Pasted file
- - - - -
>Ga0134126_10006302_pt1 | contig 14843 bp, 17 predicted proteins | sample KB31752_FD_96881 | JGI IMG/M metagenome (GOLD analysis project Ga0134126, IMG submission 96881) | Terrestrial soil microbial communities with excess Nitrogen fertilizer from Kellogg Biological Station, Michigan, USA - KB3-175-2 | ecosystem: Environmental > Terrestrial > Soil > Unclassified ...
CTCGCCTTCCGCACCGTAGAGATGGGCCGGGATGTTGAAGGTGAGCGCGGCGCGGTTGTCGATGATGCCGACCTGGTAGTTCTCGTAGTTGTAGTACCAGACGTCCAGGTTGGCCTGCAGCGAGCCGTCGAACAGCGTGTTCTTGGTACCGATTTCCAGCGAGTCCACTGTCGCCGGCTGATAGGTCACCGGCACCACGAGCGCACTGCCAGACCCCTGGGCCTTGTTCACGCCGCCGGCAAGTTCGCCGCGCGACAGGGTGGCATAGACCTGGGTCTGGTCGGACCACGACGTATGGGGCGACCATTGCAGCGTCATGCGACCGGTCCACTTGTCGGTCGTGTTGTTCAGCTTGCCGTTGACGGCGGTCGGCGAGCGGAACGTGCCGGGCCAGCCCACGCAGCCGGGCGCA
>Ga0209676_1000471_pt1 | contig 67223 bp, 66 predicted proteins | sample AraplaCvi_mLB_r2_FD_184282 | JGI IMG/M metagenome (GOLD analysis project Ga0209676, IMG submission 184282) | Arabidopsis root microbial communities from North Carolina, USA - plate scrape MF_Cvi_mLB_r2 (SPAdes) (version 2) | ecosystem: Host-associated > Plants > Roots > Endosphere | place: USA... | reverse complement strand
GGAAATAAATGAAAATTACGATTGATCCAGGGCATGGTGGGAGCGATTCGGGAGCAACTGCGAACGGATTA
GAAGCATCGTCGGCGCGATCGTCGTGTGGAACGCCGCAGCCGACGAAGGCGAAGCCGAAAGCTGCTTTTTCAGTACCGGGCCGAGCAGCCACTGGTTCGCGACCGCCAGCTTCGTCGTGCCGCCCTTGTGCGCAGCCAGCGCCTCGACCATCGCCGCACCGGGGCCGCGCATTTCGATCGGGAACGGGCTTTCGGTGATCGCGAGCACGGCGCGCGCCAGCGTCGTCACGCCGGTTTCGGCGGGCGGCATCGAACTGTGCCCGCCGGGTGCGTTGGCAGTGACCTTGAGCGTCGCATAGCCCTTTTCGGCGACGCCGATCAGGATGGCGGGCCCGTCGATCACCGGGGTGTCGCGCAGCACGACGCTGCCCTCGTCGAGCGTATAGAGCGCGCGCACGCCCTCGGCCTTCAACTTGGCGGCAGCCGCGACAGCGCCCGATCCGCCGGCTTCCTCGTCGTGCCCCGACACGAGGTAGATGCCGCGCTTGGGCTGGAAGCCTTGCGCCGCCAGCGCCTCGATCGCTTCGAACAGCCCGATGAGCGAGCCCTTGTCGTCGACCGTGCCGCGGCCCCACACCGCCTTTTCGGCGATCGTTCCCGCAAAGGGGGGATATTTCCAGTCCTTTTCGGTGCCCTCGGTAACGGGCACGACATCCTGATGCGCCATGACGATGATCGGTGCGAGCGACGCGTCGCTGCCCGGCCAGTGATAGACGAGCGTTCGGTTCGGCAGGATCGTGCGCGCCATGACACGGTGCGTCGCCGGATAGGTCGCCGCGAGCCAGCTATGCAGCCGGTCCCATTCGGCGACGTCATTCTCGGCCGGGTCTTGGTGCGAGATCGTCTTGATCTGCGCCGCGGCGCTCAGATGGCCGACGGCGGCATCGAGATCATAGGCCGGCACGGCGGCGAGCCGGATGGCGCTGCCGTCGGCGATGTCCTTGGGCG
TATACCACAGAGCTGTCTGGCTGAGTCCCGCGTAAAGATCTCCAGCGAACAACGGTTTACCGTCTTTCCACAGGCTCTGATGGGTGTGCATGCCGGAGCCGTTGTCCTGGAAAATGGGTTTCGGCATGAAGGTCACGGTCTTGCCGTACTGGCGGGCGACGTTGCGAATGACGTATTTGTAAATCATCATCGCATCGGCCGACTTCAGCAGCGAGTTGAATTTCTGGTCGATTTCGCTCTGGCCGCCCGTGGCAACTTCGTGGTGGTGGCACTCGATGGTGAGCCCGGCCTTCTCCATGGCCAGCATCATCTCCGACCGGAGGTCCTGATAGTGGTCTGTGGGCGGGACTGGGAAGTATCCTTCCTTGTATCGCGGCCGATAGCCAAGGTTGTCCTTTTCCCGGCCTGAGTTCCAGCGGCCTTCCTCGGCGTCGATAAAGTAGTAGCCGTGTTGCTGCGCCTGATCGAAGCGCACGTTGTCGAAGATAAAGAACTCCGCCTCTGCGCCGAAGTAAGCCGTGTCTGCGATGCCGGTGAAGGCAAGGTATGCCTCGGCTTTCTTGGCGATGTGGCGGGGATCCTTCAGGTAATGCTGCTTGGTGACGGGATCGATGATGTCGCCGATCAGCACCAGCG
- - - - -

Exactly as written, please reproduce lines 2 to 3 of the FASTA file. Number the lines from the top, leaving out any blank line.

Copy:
CTCGCCTTCCGCACCGTAGAGATGGGCCGGGATGTTGAAGGTGAGCGCGGCGCGGTTGTCGATGATGCCGACCTGGTAGTTCTCGTAGTTGTAGTACCAGACGTCCAGGTTGGCCTGCAGCGAGCCGTCGAACAGCGTGTTCTTGGTACCGATTTCCAGCGAGTCCACTGTCGCCGGCTGATAGGTCACCGGCACCACGAGCGCACTGCCAGACCCCTGGGCCTTGTTCACGCCGCCGGCAAGTTCGCCGCGCGACAGGGTGGCATAGACCTGGGTCTGGTCGGACCACGACGTATGGGGCGACCATTGCAGCGTCATGCGACCGGTCCACTTGTCGGTCGTGTTGTTCAGCTTGCCGTTGACGGCGGTCGGCGAGCGGAACGTGCCGGGCCAGCCCACGCAGCCGGGCGCA
>Ga0209676_1000471_pt1 | contig 67223 bp, 66 predicted proteins | sample AraplaCvi_mLB_r2_FD_184282 | JGI IMG/M metagenome (GOLD analysis project Ga0209676, IMG submission 184282) | Arabidopsis root microbial communities from North Carolina, USA - plate scrape MF_Cvi_mLB_r2 (SPAdes) (version 2) | ecosystem: Host-associated > Plants > Roots > Endosphere | place: USA... | reverse complement strand